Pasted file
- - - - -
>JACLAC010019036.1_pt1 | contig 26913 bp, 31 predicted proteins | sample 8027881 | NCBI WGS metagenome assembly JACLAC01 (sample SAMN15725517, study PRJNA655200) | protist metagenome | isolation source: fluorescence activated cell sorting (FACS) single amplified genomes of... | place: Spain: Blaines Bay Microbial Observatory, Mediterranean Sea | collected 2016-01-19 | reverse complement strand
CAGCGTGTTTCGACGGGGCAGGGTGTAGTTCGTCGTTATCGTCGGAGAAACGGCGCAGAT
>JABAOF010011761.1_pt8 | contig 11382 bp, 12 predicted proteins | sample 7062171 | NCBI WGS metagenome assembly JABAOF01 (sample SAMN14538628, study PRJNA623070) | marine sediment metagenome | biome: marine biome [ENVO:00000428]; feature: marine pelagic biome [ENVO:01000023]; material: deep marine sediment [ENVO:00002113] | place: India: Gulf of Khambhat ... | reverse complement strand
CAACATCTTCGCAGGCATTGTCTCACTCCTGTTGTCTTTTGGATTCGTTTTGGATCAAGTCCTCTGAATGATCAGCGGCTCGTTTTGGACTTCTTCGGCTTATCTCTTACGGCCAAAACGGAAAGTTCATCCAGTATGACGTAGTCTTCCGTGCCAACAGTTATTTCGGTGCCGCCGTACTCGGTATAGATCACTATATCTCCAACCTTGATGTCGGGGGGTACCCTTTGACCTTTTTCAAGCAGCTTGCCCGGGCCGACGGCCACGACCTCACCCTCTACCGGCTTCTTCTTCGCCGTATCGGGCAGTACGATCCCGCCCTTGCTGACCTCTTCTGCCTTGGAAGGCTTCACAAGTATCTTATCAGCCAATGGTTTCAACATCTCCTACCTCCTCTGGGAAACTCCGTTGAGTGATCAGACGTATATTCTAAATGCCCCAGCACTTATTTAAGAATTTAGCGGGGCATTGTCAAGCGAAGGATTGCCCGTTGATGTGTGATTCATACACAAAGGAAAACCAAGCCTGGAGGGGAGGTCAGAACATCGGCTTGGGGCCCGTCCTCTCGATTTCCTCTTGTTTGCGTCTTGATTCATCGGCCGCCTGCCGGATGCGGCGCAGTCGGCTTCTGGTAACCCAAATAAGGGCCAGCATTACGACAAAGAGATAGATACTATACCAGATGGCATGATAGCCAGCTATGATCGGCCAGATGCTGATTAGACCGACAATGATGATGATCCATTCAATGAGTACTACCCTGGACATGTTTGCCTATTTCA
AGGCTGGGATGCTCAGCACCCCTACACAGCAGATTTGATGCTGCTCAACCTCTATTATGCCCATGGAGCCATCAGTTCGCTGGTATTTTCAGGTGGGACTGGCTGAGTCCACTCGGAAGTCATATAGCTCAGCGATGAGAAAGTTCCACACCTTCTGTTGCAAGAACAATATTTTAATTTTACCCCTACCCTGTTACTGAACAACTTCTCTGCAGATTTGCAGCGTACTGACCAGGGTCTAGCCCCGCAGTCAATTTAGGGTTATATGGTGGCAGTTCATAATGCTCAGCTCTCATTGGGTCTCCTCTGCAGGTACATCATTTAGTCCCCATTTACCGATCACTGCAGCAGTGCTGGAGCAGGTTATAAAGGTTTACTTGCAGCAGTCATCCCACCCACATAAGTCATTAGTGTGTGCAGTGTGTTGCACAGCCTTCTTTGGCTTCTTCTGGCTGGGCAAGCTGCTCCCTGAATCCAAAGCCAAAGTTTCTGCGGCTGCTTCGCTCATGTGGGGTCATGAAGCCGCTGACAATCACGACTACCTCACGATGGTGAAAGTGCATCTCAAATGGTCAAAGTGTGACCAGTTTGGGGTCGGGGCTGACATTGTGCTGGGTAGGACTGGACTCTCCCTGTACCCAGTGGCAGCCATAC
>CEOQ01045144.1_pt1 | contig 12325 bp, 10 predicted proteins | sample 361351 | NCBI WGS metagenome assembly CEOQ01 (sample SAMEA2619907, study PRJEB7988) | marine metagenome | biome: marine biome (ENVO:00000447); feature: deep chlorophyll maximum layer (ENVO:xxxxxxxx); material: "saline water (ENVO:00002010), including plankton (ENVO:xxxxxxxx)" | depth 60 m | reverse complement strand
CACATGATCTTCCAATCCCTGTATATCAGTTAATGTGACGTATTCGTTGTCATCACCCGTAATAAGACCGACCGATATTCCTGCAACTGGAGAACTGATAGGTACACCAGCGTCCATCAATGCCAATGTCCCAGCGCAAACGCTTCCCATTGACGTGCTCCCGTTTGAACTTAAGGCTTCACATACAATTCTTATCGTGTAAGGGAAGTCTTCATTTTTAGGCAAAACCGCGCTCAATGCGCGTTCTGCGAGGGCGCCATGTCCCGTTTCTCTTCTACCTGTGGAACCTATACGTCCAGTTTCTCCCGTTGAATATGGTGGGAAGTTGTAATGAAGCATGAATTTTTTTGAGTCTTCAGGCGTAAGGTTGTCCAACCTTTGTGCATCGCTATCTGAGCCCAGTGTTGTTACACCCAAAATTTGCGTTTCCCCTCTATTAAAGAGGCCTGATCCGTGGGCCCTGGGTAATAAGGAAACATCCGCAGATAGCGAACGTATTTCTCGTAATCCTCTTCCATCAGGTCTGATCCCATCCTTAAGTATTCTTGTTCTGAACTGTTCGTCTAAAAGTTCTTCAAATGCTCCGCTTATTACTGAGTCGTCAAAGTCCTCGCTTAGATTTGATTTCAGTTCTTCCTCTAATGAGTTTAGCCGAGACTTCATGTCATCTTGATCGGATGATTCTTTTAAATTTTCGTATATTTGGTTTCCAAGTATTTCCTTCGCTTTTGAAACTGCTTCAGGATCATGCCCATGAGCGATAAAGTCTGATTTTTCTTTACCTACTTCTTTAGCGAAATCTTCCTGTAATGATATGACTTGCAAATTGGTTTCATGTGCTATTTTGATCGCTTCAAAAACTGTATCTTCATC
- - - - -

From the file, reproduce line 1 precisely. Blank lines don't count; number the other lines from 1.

>JACLAC010019036.1_pt1 | contig 26913 bp, 31 predicted proteins | sample 8027881 | NCBI WGS metagenome assembly JACLAC01 (sample SAMN15725517, study PRJNA655200) | protist metagenome | isolation source: fluorescence activated cell sorting (FACS) single amplified genomes of... | place: Spain: Blaines Bay Microbial Observatory, Mediterranean Sea | collected 2016-01-19 | reverse complement strand